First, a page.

Ophidiophobia or ophiophobia is a particular type of specific phobia, the abnormal fear of snakes. Fear of snakes is sometimes called by a more general term, herpetophobia, fear of reptiles and/or amphibians. The word comes from the Greek words "ophis" (ὄφις) which refers to snakes and "phobia" (φοβία) meaning fear.
Care must also be taken to differentiate people who do not like snakes or fear them for their venom or the inherent danger involved. An ophidiophobe would not only fear them when in live contact but also dreads to think about them or even see them on TV or in pictures.
About a third of adult humans are ophidiophobic, making this the most common reported phobia. Scientists have theorised that humans may have an innate reaction to snakes, which was vital for the survival of humankind as it allowed such dangerous threats to be identified immediately.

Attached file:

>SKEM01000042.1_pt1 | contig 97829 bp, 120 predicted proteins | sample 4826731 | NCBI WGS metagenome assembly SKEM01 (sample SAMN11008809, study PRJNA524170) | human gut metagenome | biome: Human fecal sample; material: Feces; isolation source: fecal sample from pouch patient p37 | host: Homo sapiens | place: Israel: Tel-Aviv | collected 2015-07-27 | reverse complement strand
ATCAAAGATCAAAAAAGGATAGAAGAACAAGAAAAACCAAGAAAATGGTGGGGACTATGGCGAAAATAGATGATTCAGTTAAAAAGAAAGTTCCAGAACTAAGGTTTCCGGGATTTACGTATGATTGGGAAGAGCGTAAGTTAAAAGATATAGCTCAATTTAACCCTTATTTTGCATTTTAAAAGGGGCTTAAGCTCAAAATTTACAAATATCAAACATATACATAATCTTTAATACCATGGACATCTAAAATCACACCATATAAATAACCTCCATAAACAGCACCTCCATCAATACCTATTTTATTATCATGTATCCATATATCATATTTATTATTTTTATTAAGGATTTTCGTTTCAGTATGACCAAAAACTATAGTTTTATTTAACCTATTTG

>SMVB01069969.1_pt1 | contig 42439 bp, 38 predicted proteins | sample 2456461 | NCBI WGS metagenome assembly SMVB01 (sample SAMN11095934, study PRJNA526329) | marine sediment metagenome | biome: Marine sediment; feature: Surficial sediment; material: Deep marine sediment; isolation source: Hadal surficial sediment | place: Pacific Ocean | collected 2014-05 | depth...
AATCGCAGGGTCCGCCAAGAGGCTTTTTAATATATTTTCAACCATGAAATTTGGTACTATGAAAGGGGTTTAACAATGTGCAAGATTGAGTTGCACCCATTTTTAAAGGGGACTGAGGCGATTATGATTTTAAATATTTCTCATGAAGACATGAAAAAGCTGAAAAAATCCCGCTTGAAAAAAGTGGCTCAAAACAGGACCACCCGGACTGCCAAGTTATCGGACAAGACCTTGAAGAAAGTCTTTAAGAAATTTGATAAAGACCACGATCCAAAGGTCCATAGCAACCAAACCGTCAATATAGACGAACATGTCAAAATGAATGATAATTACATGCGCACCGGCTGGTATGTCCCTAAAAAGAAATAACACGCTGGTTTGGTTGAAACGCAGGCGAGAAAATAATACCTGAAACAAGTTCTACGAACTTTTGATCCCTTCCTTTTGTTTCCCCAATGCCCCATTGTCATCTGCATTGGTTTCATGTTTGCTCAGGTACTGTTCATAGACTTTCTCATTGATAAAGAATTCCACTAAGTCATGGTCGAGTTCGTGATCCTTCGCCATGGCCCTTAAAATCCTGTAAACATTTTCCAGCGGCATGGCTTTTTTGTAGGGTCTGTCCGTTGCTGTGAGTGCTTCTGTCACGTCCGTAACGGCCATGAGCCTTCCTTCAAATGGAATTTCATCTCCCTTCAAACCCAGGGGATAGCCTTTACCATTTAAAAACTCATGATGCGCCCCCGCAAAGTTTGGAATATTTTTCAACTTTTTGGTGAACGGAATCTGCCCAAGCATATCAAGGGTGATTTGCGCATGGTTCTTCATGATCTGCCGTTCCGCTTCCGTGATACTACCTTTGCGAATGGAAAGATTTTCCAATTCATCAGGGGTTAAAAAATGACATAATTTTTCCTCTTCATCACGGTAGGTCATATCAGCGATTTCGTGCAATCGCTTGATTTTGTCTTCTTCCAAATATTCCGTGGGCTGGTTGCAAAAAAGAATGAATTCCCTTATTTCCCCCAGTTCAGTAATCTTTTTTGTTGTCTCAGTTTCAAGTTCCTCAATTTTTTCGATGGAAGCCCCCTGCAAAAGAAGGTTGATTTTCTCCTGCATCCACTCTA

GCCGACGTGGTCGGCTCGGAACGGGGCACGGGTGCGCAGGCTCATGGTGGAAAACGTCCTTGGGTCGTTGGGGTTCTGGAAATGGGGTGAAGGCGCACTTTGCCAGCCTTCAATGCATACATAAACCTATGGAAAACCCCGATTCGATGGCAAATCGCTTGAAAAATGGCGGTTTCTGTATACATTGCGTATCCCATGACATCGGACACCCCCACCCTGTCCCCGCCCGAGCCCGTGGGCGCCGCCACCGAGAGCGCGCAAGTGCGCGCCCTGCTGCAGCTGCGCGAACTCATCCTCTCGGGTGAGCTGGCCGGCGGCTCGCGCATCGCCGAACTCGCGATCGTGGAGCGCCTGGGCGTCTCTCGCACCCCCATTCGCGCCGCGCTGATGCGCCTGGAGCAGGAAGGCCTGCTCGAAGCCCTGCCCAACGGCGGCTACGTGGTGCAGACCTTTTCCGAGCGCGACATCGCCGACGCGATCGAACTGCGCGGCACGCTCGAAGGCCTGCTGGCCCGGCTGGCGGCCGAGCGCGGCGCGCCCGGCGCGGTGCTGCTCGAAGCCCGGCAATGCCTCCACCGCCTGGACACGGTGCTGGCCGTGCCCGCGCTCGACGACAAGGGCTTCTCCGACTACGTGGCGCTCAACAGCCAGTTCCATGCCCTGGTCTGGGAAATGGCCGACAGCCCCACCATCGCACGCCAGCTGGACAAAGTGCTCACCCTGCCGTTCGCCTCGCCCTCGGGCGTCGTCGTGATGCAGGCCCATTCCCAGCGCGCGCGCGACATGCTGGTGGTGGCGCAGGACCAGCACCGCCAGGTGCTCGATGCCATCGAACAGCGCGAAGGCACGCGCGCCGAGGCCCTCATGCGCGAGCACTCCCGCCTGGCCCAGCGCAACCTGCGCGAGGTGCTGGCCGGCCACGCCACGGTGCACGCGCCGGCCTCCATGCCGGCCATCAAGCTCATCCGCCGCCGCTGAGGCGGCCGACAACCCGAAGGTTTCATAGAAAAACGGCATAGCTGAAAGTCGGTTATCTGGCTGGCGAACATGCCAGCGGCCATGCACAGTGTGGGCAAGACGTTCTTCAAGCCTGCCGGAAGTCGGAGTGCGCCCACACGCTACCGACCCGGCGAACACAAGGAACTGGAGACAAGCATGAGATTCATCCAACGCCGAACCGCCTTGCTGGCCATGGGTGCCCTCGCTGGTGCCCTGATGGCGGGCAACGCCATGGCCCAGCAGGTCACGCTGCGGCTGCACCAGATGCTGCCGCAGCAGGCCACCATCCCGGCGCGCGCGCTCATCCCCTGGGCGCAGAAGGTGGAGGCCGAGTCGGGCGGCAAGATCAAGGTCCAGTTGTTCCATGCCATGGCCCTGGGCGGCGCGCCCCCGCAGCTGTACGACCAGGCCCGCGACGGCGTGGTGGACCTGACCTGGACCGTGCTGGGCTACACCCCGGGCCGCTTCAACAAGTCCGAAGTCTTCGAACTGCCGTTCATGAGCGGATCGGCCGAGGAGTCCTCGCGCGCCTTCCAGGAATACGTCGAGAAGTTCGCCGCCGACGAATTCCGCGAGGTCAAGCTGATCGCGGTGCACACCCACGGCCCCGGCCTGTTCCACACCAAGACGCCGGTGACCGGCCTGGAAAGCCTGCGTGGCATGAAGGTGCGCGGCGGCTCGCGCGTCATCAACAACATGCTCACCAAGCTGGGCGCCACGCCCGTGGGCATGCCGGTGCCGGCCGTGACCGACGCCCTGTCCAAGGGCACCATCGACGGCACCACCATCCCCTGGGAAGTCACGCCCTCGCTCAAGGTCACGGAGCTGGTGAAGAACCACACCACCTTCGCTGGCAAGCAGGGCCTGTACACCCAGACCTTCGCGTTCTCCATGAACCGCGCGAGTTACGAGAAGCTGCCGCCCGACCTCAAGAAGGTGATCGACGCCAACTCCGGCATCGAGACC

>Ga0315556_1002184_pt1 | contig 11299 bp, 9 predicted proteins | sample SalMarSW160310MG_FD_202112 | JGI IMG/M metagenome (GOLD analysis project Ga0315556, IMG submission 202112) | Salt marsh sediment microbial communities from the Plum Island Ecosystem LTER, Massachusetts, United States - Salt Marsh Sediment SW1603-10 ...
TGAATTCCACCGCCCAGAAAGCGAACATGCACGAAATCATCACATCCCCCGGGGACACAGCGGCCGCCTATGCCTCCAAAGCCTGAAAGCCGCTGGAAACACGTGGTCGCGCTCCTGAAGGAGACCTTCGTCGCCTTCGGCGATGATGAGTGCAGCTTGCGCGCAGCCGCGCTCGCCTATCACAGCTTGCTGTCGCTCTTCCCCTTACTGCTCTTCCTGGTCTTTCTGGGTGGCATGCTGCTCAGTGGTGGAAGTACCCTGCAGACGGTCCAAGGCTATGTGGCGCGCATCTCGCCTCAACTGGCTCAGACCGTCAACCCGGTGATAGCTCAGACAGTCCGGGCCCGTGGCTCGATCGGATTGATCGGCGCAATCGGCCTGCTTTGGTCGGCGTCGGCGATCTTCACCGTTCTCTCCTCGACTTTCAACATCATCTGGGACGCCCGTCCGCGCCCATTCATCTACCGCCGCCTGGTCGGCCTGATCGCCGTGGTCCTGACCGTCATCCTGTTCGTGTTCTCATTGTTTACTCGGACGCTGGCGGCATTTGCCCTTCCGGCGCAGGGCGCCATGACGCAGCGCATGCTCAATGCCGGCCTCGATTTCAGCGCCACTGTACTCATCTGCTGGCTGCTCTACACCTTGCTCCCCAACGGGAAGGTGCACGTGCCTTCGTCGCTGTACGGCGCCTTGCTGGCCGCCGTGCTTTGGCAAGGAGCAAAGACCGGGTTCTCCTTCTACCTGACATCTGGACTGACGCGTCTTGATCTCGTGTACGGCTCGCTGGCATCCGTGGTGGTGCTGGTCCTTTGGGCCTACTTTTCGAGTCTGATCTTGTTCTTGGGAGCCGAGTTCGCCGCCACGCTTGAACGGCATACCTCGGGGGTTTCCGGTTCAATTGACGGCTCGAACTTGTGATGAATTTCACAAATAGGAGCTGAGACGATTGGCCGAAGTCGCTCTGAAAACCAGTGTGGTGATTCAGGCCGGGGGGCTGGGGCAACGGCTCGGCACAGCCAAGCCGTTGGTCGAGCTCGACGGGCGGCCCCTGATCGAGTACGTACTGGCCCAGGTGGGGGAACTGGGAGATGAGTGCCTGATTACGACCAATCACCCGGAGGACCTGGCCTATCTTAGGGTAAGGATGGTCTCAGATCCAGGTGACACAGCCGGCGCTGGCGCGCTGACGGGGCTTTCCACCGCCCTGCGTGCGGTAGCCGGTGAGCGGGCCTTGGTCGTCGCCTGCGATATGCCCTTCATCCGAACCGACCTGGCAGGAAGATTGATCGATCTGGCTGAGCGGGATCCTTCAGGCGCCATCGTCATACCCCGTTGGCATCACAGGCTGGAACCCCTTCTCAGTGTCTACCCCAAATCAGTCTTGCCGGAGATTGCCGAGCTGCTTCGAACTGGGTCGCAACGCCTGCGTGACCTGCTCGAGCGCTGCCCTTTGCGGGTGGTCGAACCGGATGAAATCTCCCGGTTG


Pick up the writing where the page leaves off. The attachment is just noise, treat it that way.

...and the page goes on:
In Notable Literature
- A fear of snakes is alluded to in Genesis 3:15 as a consequence of the serpent's temptation of Eve; this temptation causing her and Adam to commit original sin.
- Ophidiophobia is a characteristic of adventurer Indiana Jones.
- Murrie, Matthew & Steven. The First Book of Seconds. Adams Media, 2010. p.11.
- Lynne Isbell, "The Fruit, the Tree, and the Serpent - Why We See So Well" (Harvard University Press, 2009)
- Fear of Snakes, Spiders Rooted in Evolution, Study Finds
|This abnormal psychology-related article is a stub. You can help Wikipedia by expanding it.|